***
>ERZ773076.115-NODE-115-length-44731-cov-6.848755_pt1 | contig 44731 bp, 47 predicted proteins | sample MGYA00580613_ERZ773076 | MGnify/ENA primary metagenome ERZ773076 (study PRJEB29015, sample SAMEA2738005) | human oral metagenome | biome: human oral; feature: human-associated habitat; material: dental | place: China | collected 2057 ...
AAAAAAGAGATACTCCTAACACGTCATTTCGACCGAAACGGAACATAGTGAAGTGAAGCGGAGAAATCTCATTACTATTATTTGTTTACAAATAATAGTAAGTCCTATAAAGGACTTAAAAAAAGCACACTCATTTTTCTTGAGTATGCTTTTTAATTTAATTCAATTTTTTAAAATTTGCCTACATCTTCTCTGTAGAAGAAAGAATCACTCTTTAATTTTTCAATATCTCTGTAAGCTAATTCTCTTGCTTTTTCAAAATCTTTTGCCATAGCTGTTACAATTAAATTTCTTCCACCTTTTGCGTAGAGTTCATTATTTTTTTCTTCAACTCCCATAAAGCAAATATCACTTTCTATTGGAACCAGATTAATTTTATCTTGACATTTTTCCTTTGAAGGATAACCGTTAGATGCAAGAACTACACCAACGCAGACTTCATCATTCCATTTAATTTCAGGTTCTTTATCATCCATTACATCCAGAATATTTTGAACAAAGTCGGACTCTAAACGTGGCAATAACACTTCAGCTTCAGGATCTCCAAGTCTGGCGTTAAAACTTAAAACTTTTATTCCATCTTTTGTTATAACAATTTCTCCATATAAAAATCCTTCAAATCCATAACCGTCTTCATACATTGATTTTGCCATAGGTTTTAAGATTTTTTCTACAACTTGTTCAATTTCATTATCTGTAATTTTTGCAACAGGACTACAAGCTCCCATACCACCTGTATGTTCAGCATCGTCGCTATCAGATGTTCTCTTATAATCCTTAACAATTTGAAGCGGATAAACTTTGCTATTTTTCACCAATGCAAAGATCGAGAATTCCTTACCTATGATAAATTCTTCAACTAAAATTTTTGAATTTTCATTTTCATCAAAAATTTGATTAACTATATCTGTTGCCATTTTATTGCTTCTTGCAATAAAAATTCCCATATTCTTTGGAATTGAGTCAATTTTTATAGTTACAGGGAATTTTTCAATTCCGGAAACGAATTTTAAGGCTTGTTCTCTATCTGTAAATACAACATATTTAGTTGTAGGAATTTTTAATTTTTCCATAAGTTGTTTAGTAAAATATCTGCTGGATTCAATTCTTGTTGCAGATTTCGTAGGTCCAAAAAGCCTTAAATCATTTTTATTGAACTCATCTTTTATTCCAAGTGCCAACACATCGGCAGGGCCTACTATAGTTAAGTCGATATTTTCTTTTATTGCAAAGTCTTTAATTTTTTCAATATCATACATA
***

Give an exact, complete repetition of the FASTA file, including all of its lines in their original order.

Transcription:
>ERZ773076.115-NODE-115-length-44731-cov-6.848755_pt1 | contig 44731 bp, 47 predicted proteins | sample MGYA00580613_ERZ773076 | MGnify/ENA primary metagenome ERZ773076 (study PRJEB29015, sample SAMEA2738005) | human oral metagenome | biome: human oral; feature: human-associated habitat; material: dental | place: China | collected 2057 ...
AAAAAAGAGATACTCCTAACACGTCATTTCGACCGAAACGGAACATAGTGAAGTGAAGCGGAGAAATCTCATTACTATTATTTGTTTACAAATAATAGTAAGTCCTATAAAGGACTTAAAAAAAGCACACTCATTTTTCTTGAGTATGCTTTTTAATTTAATTCAATTTTTTAAAATTTGCCTACATCTTCTCTGTAGAAGAAAGAATCACTCTTTAATTTTTCAATATCTCTGTAAGCTAATTCTCTTGCTTTTTCAAAATCTTTTGCCATAGCTGTTACAATTAAATTTCTTCCACCTTTTGCGTAGAGTTCATTATTTTTTTCTTCAACTCCCATAAAGCAAATATCACTTTCTATTGGAACCAGATTAATTTTATCTTGACATTTTTCCTTTGAAGGATAACCGTTAGATGCAAGAACTACACCAACGCAGACTTCATCATTCCATTTAATTTCAGGTTCTTTATCATCCATTACATCCAGAATATTTTGAACAAAGTCGGACTCTAAACGTGGCAATAACACTTCAGCTTCAGGATCTCCAAGTCTGGCGTTAAAACTTAAAACTTTTATTCCATCTTTTGTTATAACAATTTCTCCATATAAAAATCCTTCAAATCCATAACCGTCTTCATACATTGATTTTGCCATAGGTTTTAAGATTTTTTCTACAACTTGTTCAATTTCATTATCTGTAATTTTTGCAACAGGACTACAAGCTCCCATACCACCTGTATGTTCAGCATCGTCGCTATCAGATGTTCTCTTATAATCCTTAACAATTTGAAGCGGATAAACTTTGCTATTTTTCACCAATGCAAAGATCGAGAATTCCTTACCTATGATAAATTCTTCAACTAAAATTTTTGAATTTTCATTTTCATCAAAAATTTGATTAACTATATCTGTTGCCATTTTATTGCTTCTTGCAATAAAAATTCCCATATTCTTTGGAATTGAGTCAATTTTTATAGTTACAGGGAATTTTTCAATTCCGGAAACGAATTTTAAGGCTTGTTCTCTATCTGTAAATACAACATATTTAGTTGTAGGAATTTTTAATTTTTCCATAAGTTGTTTAGTAAAATATCTGCTGGATTCAATTCTTGTTGCAGATTTCGTAGGTCCAAAAAGCCTTAAATCATTTTTATTGAACTCATCTTTTATTCCAAGTGCCAACACATCGGCAGGGCCTACTATAGTTAAGTCGATATTTTCTTTTATTGCAAAGTCTTTAATTTTTTCAATATCATACATA